That's kind of why I wanted to have a bike, so I could work off some of the food. I'll report back on how the Brompton tires do on Alaskan roads.

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    First of all, I think a Brompton will pass through just fine as is through the ship's X-ray machine as it is smaller than the port's one. I believe it is the same one being used for gate check-ins. My Dahon 20" went through ok with the carry bag, though it was a tight fit. Someone checked a Brompton through the gate. If the folder does not pass through the machine however, it stays behind.
    Ports of call.

    1, Ketchikan (not much to see really unless you plan going in-land. There's a nasty hill going up. Best if you have a 6 gear hub version and maybe plan to push the bike.
    2, Icy Strait (Really nice ride into town and you get to see a big rock on your right with the fyord on the background; doing town excursions and there are bike commute trails you can follow and they are relatively flat -- recommend bringing a bike GPS so you don't get lost easily and can make it back in time). With a bike, you don't need to take the shuttle. This port of call will require you to take a boat to get to shore.
    3, Juneau (Really nice place) Recommended visit is to ride to the Mendenhall valley and visit the Mendenhall Glacier. It's about 12 miles give and take from Downtown Juneau. Bring your folder bag to cover bike just in case you plan to take the bus back. The ride out is spectacular!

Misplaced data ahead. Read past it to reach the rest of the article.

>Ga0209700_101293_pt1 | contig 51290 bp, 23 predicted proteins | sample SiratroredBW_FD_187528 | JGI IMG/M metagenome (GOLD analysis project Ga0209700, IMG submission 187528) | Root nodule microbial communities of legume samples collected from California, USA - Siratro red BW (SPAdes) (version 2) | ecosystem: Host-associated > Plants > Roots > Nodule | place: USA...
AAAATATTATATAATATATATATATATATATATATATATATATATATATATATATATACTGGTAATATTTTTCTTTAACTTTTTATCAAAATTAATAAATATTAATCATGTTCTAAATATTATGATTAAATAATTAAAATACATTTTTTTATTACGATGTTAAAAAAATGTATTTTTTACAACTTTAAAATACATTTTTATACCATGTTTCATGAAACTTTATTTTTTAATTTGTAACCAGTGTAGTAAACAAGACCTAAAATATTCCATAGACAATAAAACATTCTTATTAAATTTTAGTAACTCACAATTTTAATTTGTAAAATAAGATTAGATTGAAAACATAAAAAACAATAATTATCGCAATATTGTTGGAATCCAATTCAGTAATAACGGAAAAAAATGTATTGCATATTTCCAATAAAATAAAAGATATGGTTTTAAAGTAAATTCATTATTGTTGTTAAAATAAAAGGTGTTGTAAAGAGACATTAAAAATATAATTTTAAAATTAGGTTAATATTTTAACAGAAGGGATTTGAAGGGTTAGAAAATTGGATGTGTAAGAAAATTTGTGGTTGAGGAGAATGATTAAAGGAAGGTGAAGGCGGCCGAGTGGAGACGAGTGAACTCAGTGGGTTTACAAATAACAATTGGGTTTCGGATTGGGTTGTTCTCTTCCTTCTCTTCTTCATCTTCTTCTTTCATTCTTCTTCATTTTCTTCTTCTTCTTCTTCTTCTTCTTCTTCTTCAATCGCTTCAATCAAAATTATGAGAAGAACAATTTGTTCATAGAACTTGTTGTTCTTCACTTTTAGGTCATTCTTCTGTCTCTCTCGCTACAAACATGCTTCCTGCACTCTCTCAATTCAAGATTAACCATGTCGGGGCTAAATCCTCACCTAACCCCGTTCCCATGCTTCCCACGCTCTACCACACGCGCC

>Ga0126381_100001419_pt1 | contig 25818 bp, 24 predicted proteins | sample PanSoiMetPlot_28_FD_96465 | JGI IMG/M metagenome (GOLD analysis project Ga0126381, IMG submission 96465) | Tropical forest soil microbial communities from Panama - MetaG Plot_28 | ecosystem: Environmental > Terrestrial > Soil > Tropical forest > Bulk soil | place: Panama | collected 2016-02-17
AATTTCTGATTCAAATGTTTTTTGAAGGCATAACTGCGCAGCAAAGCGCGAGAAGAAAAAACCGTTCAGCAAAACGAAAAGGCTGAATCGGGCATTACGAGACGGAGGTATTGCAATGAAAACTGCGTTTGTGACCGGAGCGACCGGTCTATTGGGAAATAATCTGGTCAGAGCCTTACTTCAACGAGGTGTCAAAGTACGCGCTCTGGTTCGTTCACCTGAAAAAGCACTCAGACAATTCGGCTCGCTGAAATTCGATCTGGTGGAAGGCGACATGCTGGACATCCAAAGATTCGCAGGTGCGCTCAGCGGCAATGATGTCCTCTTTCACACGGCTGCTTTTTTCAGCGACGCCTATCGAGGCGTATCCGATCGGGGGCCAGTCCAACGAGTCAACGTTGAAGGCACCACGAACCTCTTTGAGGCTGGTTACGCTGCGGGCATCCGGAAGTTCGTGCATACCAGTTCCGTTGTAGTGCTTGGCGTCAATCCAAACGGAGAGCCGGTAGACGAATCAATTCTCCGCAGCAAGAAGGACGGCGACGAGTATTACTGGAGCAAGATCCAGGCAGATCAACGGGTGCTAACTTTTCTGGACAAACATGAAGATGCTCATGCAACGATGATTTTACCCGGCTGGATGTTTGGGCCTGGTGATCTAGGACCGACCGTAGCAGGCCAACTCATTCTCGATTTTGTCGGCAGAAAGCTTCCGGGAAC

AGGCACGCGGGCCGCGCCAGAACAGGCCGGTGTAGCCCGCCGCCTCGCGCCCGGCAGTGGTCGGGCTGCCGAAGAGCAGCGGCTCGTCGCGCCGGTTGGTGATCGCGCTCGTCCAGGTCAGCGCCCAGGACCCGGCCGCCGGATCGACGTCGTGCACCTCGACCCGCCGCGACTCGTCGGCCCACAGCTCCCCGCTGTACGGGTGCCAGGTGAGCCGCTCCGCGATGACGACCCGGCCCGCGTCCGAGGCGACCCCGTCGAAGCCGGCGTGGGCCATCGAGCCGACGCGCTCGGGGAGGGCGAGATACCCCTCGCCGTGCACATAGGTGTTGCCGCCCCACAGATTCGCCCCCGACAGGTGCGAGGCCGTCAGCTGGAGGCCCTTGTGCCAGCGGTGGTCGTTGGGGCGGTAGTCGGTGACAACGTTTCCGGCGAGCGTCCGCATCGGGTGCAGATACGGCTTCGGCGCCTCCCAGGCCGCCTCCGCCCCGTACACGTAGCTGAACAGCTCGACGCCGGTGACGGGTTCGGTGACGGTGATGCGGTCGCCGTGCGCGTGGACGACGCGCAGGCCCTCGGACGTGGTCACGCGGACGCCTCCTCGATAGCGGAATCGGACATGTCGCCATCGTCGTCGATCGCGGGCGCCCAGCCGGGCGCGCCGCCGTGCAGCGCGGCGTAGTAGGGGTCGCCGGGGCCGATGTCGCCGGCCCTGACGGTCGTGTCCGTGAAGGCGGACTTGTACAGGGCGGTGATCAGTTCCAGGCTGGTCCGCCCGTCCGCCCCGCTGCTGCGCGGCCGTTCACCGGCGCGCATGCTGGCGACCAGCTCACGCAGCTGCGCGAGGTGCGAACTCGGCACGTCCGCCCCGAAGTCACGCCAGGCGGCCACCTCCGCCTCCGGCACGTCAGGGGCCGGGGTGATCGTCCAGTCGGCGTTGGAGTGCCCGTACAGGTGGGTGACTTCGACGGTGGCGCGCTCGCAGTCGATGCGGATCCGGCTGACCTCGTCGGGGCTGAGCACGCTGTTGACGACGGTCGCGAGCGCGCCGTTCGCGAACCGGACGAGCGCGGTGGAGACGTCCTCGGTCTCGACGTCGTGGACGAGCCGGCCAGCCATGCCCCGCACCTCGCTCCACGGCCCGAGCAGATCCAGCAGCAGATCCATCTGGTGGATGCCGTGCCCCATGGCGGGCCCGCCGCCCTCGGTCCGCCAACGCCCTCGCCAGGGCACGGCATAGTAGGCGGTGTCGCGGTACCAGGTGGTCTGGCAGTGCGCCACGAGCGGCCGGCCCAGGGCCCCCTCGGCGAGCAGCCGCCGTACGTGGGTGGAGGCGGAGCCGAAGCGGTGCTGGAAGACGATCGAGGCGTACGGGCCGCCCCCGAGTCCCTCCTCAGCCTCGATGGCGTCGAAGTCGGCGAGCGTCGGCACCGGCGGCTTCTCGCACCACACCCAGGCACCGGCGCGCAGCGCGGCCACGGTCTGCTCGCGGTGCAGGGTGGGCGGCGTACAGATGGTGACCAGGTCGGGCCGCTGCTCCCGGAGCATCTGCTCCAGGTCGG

Hope this helps.
    Last edited by pacificcyclist; 08-08-11 at 02:45 PM.

  10. #10
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    Quote Originally Posted by SesameCrunch View Post
    That's kind of why I wanted to have a bike, so I could work off some of the food. I'll report back on how the Brompton tires do on Alaskan roads.
    Alaskan roads are actually quite nice and well maintained. Fat tires are nicer to have though, in the case of the Mendenhall Glacier, biking to the big chunk glacier closer to the waterfall is heck a lot better than walking it. It will be a bit rough and trail riding, but cool excursion nonetheless.

  11. #11
    lube addict
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    Cruise With Folding Bike video

    Larry Lagarde of www.ridethisbike.com maintains an archive of vacation-by-folding-bike stories, photos and videos. The archive is found under his "News" heading. On January 21, 2008, he wrote a short article and video "Cozumel Cruise With Folding Bike" (scroll half way down the page). There are many other articles on this website regarding touring experiences that combined folding bikes with ships, planes and trains.

  12. #12
    Bop
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    I canít comment on the cruise ship part of the question, but I have ridden around a fair number of Southeast Alaskan towns on my Swift, including Ketchikan, Skagway and Juneau, where I live. Yes it rains here. But this summer has been pretty dry. I commute by bike daily and I take my Swift any time I can when I travel out of town. The joy of cruising around on my own bike outweighs the minor inconveniences of the extra bag. So, I think itís a great idea.

    I ride on Primo Comets. Unless you go looking for off-road riding, I donít think you necessarily need fat tires.